JACKSONVILLE, Fla. (ABP) — Once touted by Southern Baptist leaders as the nation's next great African-American preacher, Darrell Gilyard has resigned from his fifth church over charges of sexual misconduct — this time with underage girls.
Dogged for 20 years by dozens of allegations of extramarital sex with parishioners, Gilyard, 45, resigned Jan. 4 after 15 years as pastor of Shiloh Metropolitan Baptist Church, a 7,000-member megachurch in Jacksonville, Fla. Police are investigating a Nov. 29 complaint filed by a member of the church claiming Gilyard sent sexually explicit text messages to her middle-school daughter.
A native of Palatka, Fla., Gilyard rose to sudden fame in the Southern Baptist Convention in the late 1980s under the mentorship of former SBC presidents Jerry Vines and Paige Patterson. The attention catapulted him to several pastorates as well as appearances on Jerry Falwell's nationally broadcast TV program.
His story of growing up a homeless orphan living under a bridge in Jacksonville, which Falwell promoted with a video biography, was later discredited.
But Patterson, once Gilyard's teacher at Criswell College in Dallas, continued to promote the charismatic young preacher's career — even, according to the Dallas Morning News after several women confronted Patterson with charges of sexual abuse and misconduct. Patterson said at the time the women lacked evidence and witnesses.
But Patterson, in a statement released to a sympathetic news outlet Jan. 9, said that Criswell expelled Gilyard after some of the allegations were substantiated. He noted that he even moderated the congregational meeting in which Gilyard resigned — at Patterson's insistence — from the pulpit he occupied while a Criswell student.
“Nearly two decades ago, I was neither an investigator nor a judge, but the president of a small Bible college. I certainly did not have resources available to me to pursue the case, yet I did all that I could within my means to discover the truth when allegations concerning Mr. Gilyard were brought to my attention,” Patterson told the Southern Baptist Texan. “Once I had investigated the matter and was able to substantiate that Mr. Gilyard was guilty, I got him to confess that guilt publicly.”
The Texan is the news arm of the Southern Baptists of Texas Convention, a group formed by disgruntled conservatives after they failed to gain full control of the moderate-dominated Baptist General Convention of Texas.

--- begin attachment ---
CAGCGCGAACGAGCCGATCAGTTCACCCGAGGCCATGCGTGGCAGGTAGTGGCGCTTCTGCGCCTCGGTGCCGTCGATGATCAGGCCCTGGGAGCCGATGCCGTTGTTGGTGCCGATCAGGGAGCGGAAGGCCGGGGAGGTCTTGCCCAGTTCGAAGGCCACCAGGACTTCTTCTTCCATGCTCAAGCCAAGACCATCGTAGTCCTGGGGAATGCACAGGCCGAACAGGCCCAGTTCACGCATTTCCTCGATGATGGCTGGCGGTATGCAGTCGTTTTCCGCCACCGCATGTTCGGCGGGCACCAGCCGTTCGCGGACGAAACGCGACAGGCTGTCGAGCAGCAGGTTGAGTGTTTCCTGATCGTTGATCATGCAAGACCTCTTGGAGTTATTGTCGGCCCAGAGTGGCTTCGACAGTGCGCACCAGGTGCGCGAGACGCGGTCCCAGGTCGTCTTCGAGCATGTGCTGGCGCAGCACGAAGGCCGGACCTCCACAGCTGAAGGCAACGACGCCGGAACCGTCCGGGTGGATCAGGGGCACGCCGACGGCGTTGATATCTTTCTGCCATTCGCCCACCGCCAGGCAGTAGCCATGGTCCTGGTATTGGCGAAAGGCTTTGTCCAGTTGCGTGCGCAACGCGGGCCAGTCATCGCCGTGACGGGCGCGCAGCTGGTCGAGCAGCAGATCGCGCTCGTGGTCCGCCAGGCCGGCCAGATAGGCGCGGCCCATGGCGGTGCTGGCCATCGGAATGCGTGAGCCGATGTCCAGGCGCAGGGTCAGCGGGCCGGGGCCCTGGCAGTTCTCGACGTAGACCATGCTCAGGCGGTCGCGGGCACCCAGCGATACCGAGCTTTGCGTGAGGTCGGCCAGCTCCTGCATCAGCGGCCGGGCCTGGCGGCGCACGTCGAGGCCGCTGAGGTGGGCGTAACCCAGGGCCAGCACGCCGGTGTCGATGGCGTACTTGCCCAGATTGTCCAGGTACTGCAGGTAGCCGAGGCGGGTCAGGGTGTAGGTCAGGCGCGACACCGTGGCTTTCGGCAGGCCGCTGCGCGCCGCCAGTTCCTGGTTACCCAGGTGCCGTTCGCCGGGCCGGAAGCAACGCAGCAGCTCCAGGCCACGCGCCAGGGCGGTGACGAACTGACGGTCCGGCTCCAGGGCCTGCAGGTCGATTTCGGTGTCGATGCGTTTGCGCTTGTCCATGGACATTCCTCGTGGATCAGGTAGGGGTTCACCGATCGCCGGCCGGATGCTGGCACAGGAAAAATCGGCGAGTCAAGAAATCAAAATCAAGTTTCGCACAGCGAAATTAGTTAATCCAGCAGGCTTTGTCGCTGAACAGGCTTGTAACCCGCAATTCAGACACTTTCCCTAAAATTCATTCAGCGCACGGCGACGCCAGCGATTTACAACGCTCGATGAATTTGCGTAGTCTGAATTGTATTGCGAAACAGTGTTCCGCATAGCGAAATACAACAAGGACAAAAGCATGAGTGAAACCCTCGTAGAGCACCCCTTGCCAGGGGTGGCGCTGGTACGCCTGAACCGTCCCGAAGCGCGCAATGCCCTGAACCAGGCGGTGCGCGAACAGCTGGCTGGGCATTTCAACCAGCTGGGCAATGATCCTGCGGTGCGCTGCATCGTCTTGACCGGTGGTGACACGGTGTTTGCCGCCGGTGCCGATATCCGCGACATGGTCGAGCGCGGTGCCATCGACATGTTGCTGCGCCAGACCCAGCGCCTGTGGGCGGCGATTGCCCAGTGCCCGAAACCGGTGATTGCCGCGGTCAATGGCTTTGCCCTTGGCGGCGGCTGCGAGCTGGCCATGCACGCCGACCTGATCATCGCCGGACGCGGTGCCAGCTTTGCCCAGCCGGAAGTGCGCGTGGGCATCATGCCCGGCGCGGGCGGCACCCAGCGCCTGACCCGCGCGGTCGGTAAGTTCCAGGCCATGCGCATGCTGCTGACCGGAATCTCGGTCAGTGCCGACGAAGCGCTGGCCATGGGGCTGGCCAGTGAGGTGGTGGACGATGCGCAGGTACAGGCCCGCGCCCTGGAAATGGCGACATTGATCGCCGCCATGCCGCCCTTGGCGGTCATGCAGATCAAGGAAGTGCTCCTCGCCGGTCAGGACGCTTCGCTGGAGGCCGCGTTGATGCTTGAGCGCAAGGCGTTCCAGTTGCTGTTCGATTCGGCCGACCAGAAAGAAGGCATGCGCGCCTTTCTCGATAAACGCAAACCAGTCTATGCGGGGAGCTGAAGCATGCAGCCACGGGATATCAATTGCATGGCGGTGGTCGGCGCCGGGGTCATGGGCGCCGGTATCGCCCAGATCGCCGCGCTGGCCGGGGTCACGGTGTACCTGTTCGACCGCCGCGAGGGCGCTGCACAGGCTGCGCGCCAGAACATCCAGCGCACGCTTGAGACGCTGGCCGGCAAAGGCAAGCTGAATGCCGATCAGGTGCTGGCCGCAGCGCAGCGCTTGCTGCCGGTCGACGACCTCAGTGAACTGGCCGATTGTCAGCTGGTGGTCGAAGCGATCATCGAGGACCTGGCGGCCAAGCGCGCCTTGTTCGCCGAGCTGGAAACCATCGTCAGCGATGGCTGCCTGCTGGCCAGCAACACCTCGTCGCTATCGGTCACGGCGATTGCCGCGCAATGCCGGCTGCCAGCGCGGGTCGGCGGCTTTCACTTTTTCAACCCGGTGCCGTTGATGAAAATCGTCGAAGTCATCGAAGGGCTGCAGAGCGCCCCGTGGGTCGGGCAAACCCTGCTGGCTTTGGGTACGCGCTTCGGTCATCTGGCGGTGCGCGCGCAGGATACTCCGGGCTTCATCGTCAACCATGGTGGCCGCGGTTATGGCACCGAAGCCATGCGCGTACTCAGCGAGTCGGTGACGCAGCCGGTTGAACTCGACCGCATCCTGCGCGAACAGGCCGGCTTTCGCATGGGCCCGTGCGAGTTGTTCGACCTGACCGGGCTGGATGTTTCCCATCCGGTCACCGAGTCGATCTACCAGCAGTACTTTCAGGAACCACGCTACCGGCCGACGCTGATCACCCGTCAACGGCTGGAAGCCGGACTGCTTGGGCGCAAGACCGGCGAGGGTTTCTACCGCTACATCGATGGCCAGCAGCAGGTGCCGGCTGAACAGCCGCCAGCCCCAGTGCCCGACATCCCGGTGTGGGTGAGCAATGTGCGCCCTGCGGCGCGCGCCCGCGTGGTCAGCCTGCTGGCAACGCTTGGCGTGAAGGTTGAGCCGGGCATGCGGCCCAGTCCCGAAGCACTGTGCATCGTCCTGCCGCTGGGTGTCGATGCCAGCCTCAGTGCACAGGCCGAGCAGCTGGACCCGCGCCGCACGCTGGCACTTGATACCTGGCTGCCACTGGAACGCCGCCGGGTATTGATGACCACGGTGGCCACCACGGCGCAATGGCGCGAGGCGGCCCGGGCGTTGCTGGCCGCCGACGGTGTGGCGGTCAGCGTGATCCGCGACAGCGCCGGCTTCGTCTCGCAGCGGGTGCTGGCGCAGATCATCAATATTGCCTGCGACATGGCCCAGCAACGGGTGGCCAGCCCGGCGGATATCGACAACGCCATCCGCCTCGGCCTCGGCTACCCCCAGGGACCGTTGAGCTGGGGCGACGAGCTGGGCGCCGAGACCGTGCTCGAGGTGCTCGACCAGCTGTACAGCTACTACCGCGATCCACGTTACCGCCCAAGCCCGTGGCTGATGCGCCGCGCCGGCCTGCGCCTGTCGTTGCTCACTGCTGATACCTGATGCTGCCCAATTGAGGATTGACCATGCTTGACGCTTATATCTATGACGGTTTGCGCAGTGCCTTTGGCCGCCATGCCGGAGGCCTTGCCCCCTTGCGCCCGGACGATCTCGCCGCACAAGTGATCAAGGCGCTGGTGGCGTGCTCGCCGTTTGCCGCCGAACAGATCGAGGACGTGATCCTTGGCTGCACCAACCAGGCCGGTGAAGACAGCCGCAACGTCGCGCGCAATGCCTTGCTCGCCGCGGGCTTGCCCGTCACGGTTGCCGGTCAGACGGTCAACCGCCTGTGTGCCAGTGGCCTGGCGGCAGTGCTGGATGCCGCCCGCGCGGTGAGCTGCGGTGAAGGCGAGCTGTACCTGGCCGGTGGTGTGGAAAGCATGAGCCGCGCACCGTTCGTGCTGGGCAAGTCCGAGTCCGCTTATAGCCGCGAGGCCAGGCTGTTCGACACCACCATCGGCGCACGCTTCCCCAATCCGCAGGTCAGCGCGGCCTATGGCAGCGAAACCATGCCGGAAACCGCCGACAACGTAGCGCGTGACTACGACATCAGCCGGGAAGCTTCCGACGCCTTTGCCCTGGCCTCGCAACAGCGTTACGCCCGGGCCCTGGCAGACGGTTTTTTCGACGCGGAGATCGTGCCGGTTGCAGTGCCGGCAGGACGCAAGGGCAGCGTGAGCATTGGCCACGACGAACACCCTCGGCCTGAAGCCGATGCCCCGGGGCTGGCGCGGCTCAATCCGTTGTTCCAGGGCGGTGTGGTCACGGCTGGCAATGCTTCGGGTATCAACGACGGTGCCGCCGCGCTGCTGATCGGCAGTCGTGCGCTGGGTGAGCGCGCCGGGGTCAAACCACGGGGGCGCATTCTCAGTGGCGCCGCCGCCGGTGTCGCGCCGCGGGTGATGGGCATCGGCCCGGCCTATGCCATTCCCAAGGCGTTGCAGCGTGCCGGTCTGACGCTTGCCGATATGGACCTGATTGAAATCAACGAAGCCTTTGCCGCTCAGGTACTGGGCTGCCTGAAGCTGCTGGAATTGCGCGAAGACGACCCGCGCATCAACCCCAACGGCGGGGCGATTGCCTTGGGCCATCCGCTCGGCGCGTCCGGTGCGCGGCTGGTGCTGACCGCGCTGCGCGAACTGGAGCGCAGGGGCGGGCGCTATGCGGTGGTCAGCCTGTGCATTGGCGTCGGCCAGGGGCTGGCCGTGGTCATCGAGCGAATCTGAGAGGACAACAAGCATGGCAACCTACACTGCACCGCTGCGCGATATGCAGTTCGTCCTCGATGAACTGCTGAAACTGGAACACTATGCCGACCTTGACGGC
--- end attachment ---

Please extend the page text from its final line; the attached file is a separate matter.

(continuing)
Beginning in 1985, Gilyard was hired and then forced out of positions at three Dallas-area churches — Victory Baptist Church in Richardson, Concord Missionary Baptist Church in Dallas, and Shiloh Baptist Church in Garland. He was similarly hired and forced to resign at Hilltop Baptist Church in Norman, Okla. At least 25 women in the Dallas church publicly accused him of sexual misconduct, according to a church spokesperson. Some of the women alleged he raped them, the Morning News said in 1991.
The public allegations subsided after Gilyard, who is married, moved to the Florida church in 1993, but new allegations resurfaced last year. Church leaders confronted him after the most recent police complaint was filed, according to several Jacksonville media reports.
In a news release about his Jan. 4 resignation from Shiloh Metropolitan, Gilyard said: “My commitment to the church and its congregation has been one of the most rewarding of my life. In life, there comes a time when the needs of the many outweigh the needs of one, and the church and its ministry are larger than just me.”
A support group for survivors of clergy sex abuse said Jan. 9 that Patterson, now president of the SBC's Southwestern Baptist Theological Seminary, should be suspended from the seminary while its trustees investigate his “profound failure of moral judgment” in promoting Gilyard and ignoring the allegations two decades ago.
“Surely an institution dedicated to the development of spiritual leaders should consider the sort of spiritual leadership exemplified by its own president who reportedly exhibited an extraordinarily blind-eyed response to clergy sex abuse,” said David Clohessy, national director of the Survivors Network of those Abused by Priests.
“We ask you to demonstrate this institution's commitment to treating clergy sex abuse and cover-ups seriously by suspending Paige Patterson, fully investigating and publicly reporting your findings,” Clohessy said in a letter to Southwestern trustees, which was posted on one of SNAP's websites, www.stopbaptistpredators.org.
Noting Gilyard is now charged with abusing teenagers, not just adults, Clohessy said, “This often happens when a pastor's predatory conduct goes unchecked: the hurtful and abusive conduct escalates.”
— Robert Marus contributed to this story.